Eddie Perfect Writes Wicked Songs for Spectacular Settings
by Ian Waters
“Beetlejuice, The Musical” is crass and boisterous, and shatters the stage’s fourth wall entirely. But isn’t that the heart of theater? Big, swooping acting, singing your lungs out, and dancing like nobody’s watching. “Beetlejuice” sports neon strobe lights and sexual innuendos, along with a loud, commanding series of songs.
Early in its career, the show was saved when a young audience found it on TikTok, and now, “Beetlejuice” is playing to eager audiences at BroadwaySF. If crass comedy is your thing, you’ll be rolling in your seat.
The show builds on Tim Burton’s classic 1988 movie with stunning special effects. Director Alex Timbers uses his big budget to bathe the stage in vivid projections, painting the house in hues to match the moods. Gigantic black and white puppet snakes slink from backstage and pyrotechnics are sprinkled throughout—overall, a theatrical marvel.
The Maitlands, a young suburban couple, Barbara (Britney Coleman) and Adam (Will Burton), seem to be a cookie-cutter nuclear family; but they don’t have kids. In the comedy tune, “Ready Set Not Yet,” they come up with every excuse imaginable to avoid admitting they don’t even want children!
The Maitlands bring a comical, edgy satire, as we laugh along with their deconstruction of the ‘normal’ family. When their lives come to an end along with the song, they find they have an eternity to haunt their well-worn house, and decide what family means to them.
Sharp angles jut out from the brash set design and crudely drawn swirls cover the plush purple curtains, adding to the surreal aura of the musical. Corny at best, outlines of bats in flight and fall imagery adorn the curtains during scene changes, drawing attention to dead time.
Clad in a frilly, black dress, teen-aged Lydia (radiant Isabella Esler) moves into the Maitland’s old house with her father Charles (Jesse Sharp) and life coach Delia (Kate Marilley). Esler delivers a wonderful performance in her professional debut. Mourning her mom, and her own disconnection from the world, Lydia gently draws us in with her opening ballad “Invisible.” Delightful, expressive, and with the right amount of snark, Esler is the emotional backbone of “Beetlejuice.”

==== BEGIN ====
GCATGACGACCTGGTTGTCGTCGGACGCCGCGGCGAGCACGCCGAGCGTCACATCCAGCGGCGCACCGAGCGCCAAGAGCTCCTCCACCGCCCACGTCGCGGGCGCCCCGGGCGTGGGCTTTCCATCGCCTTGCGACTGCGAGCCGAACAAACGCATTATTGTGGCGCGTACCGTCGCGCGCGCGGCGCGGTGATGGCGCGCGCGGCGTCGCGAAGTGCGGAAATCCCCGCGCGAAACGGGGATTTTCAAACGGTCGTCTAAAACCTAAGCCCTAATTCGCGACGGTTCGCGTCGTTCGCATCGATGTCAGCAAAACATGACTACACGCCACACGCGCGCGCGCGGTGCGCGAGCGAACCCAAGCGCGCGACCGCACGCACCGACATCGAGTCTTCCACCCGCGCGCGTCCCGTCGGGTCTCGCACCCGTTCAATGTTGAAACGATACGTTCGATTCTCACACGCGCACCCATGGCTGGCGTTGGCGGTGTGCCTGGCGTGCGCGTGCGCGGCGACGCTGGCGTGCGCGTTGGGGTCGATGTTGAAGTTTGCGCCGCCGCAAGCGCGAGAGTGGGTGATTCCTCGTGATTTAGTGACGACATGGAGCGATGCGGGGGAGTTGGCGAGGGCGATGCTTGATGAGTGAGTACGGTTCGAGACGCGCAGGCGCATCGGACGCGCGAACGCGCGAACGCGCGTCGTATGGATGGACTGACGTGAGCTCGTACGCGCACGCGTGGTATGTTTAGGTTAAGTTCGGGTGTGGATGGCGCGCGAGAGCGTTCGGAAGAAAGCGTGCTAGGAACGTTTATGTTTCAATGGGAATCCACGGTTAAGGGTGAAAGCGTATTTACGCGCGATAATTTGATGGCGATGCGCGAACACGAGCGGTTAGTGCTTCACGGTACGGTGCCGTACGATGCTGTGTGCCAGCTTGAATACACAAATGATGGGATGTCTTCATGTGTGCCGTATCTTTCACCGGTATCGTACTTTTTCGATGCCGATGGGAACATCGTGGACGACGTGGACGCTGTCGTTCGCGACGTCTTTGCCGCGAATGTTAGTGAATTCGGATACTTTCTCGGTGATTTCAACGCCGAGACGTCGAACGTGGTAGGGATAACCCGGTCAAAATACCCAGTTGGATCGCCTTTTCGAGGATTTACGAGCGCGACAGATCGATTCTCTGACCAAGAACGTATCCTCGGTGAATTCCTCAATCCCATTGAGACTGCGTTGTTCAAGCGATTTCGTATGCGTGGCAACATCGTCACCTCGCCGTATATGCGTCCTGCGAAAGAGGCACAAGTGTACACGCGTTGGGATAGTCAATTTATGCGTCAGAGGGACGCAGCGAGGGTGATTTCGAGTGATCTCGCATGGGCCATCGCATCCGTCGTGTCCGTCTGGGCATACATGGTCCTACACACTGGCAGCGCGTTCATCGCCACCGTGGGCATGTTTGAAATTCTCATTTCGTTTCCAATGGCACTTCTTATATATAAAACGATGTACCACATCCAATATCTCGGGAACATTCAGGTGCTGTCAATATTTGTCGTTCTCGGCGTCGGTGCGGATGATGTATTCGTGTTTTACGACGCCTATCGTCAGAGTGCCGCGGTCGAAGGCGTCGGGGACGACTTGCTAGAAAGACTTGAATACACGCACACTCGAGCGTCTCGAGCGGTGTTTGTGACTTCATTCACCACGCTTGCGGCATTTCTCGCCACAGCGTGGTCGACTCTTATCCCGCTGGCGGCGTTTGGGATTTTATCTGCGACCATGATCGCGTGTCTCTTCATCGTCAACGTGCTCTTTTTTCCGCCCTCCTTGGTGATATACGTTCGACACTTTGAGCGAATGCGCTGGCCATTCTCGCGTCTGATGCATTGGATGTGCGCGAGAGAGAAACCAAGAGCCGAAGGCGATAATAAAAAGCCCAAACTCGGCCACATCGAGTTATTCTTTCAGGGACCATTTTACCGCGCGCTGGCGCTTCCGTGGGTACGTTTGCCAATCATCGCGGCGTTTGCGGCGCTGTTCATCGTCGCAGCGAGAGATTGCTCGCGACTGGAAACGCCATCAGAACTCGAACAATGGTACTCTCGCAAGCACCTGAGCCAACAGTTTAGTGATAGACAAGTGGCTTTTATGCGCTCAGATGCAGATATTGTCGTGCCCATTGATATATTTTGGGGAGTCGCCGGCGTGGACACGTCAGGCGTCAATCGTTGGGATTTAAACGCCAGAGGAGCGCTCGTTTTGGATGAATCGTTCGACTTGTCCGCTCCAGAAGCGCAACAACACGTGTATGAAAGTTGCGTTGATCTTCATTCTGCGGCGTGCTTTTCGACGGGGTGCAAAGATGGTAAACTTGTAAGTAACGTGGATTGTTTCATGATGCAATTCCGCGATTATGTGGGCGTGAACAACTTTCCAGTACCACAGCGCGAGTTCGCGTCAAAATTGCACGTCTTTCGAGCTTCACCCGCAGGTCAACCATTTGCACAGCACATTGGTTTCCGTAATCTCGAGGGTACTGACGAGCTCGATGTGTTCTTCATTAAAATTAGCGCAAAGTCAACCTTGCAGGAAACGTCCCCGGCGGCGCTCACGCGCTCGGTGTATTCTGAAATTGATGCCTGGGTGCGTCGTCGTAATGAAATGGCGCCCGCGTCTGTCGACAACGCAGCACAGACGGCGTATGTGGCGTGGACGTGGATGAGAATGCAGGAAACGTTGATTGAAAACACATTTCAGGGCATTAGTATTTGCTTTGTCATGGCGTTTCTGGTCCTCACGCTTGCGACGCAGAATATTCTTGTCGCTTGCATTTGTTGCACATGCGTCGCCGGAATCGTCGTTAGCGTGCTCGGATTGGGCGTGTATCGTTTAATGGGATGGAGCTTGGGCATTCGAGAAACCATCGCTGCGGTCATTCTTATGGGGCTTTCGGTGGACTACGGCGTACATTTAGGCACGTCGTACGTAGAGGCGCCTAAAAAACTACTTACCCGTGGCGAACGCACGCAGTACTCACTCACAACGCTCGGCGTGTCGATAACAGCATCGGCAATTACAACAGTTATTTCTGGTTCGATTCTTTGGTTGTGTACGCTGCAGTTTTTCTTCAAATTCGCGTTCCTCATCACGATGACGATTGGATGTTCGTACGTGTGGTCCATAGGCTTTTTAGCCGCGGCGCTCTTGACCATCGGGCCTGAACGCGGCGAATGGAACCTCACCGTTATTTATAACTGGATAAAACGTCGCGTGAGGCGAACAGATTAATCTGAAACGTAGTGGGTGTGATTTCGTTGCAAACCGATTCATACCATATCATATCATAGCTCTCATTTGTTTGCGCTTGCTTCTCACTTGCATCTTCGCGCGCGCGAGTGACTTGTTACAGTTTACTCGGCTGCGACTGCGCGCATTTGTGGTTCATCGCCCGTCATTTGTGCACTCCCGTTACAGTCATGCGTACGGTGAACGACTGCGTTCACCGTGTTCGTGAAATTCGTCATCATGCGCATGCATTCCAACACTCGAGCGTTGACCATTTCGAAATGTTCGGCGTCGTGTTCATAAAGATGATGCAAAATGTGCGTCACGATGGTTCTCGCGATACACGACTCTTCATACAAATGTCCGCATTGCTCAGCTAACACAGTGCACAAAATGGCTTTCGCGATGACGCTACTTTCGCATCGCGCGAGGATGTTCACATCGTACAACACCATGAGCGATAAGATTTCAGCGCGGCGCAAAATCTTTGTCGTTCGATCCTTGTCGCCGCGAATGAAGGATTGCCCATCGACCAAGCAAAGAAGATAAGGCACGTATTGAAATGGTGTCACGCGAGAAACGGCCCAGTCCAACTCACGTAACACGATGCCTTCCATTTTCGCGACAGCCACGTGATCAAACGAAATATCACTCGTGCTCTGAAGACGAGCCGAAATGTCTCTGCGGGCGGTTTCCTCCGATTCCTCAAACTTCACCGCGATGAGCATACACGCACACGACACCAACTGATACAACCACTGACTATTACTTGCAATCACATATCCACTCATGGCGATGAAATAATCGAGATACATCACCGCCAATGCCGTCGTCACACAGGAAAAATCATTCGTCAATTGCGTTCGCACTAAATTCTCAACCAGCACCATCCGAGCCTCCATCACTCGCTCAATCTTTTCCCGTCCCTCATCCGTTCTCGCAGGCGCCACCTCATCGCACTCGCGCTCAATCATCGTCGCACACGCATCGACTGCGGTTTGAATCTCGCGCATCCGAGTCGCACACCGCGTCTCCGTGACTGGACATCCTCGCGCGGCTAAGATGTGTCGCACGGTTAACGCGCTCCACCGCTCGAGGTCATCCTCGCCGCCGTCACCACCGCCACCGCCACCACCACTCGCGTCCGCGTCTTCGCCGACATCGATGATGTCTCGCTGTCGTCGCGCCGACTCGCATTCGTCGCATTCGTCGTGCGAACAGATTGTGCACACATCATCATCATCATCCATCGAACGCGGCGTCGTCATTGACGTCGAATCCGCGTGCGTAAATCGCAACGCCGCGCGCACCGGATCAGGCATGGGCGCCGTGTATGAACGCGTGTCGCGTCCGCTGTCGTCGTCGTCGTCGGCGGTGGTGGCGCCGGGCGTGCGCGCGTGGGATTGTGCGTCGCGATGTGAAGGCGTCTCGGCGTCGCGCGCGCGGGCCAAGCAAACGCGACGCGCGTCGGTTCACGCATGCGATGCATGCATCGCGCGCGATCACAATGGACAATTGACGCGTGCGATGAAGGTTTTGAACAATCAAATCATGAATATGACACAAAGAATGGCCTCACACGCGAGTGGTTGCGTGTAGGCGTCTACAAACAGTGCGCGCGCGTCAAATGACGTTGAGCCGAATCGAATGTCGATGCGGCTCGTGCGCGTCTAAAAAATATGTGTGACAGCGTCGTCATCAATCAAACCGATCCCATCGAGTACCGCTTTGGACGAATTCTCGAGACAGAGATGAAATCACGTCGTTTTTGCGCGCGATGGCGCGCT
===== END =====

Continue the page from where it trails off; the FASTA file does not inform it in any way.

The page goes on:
As off-putting as his striped suit and green hair, Beetlejuice (smooth Justin Collette) is a wise-cracking, perverted specter haunting Lydia’s new house. As the titular character, Collette has most of the crass comedy, but none of the heart. Despite Collette’s charismatic performance, the character remains deeply unsympathetic.
The musical really shines best when it comes to the connection between Lydia and Beetlejuice. When they sing “Say My Name,” an energetic duet, they spark a lively rivalry. As the power dynamics shift back and forth, we get to enjoy a toned-down version of Beetlejuice’s endless mania, while also letting us revel in an up-beat Lydia.
Brimming with humor, “Beetlejuice” offers a darned good show. Although it arrives a little late for Halloween, it’s just in time to take your daring loved one for a spooky Christmas ride.
“Beetlejuice: The Musical”— music & lyrics by Eddie Perfect, book by Scott Brown & Anthony King, directed by Alex Timbers, music supervision by Kris Kukul, musical direction by Andy Grobengieser, choreographed by Connor Gallagher, at BroadwaySF, Golden Gate Theatre, San Francisco. Info: BroadwaySF.com – to December 31, 2022.
Cast: Justin Collette, Isabella Esler, Britney Coleman, Will Burton, Jesse Sharp, Kate Marilley, Abe Goldfarb, Lee N Price, Karmine Alers, Brian Vaughn, Jackera Davis, Danielle Marie Gonzales, Michael Biren, Jackera Davis, Juliane Godfrey, Kenway Hon Wai K. Kua, Sean McManus, Nevada Riley, Trevor Michael Schmidt, and Corben Williams.